Decree No. 3810/2011: Status of Law

The federal decree under examination is formally a law, hence its effectiveness on Brazilian judicial authorities. It is an act that incorporated the international treaty between Brazil and the USA into the Brazilian legal system. The simplified procedure for requesting data, information, and documents provides for the issuance of letters of request by the Courts, to be enforced with the cooperation of diplomatic agents.3

Internet Application Providers: The Internet Regulatory Framework

According to the Internet Regulatory Framework (Article 10, Paragraph 1) and the decree that regulates it, registration data and access records must be submitted by internet application providers upon proper request by the Brazilian authorities, regardless of any international treaties on the matter. However, regarding the content of private communications, there is no legal authorization for direct request thereof by the Brazilian Courts. It is worth highlighting that internet application providers have a different legal regime than internet connection providers, as per distinction in the Internet Regulatory Framework.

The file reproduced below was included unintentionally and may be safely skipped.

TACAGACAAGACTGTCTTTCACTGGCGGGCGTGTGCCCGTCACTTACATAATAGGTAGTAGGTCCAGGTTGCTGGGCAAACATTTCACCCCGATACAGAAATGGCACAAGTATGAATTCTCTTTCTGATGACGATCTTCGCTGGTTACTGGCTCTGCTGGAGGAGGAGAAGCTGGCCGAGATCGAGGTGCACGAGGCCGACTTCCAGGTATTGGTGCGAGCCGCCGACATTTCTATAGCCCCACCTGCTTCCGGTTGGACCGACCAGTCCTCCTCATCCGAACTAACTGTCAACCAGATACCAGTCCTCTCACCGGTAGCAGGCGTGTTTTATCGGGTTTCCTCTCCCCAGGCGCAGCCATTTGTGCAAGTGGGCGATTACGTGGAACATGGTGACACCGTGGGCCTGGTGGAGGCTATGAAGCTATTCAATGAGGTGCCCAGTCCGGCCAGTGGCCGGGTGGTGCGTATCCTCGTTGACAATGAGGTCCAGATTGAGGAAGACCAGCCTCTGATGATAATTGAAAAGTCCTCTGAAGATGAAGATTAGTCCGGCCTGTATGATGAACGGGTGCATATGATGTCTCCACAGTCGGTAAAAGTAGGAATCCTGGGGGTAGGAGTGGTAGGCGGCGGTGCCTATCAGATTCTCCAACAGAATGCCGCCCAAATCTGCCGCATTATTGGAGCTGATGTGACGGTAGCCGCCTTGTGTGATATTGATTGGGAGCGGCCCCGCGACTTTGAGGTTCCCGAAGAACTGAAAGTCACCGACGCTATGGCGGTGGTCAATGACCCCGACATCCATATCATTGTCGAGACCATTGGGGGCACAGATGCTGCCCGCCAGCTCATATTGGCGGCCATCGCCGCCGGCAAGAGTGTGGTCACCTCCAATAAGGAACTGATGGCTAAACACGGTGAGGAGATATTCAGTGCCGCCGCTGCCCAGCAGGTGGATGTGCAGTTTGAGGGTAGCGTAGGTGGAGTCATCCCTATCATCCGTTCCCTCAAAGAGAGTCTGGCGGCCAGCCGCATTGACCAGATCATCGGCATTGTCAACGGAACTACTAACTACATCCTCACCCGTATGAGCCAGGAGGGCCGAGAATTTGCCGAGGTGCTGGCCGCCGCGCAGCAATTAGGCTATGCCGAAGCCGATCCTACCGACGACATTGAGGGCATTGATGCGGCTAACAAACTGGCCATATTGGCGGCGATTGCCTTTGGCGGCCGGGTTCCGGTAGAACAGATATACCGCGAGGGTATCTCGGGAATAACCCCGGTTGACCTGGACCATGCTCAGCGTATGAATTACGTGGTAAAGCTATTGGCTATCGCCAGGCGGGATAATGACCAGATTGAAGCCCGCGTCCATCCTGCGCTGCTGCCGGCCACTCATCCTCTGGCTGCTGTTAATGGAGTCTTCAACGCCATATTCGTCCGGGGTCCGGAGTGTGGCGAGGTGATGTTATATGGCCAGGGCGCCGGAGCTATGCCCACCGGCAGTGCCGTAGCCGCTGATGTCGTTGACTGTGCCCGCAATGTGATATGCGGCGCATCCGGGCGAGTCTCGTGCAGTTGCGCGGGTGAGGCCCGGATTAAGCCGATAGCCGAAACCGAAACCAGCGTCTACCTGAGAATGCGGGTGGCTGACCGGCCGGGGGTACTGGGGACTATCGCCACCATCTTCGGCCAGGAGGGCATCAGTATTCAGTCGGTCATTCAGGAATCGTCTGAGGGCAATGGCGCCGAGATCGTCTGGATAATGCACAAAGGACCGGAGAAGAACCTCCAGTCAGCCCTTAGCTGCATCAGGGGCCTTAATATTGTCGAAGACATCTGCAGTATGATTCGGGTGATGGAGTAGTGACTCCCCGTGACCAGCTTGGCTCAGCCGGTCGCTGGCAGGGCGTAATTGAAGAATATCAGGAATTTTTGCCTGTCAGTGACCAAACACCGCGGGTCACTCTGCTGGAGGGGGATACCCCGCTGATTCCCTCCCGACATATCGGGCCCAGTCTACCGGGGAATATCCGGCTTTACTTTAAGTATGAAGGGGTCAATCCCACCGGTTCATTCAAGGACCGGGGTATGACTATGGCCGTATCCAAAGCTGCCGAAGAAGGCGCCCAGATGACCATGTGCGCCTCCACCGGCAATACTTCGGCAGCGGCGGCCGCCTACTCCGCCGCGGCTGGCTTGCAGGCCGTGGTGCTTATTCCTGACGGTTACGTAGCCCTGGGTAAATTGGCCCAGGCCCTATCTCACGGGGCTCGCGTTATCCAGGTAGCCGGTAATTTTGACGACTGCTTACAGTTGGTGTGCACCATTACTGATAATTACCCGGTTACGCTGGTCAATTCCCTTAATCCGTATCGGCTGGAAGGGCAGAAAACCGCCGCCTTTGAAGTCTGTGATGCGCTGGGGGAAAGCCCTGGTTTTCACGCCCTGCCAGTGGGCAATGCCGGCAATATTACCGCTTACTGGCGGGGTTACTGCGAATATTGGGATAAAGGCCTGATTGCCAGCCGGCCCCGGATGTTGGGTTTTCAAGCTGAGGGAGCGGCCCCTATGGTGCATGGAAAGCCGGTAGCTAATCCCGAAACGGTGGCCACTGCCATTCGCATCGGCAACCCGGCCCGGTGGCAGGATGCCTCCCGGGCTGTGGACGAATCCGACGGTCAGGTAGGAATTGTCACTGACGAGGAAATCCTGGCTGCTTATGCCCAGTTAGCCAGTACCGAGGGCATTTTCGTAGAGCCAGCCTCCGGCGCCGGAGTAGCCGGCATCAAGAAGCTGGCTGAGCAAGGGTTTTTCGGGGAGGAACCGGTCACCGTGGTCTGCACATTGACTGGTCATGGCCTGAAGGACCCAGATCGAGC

Internet Application Providers’ Business Model

Internet application companies, such as Google, Facebook, WhatsApp, Twitter, etc, which store and collect private communications exchanged by Brazilians, do not usually have data centers in Brazilian territory. They merely use the local infrastructure of the telecommunications network. However, the contents of the private communications are stored in data centers abroad.

The location of the data center is part of the business model of internet application providers, due to economic and strategic reasons, as well as data security and network architecture.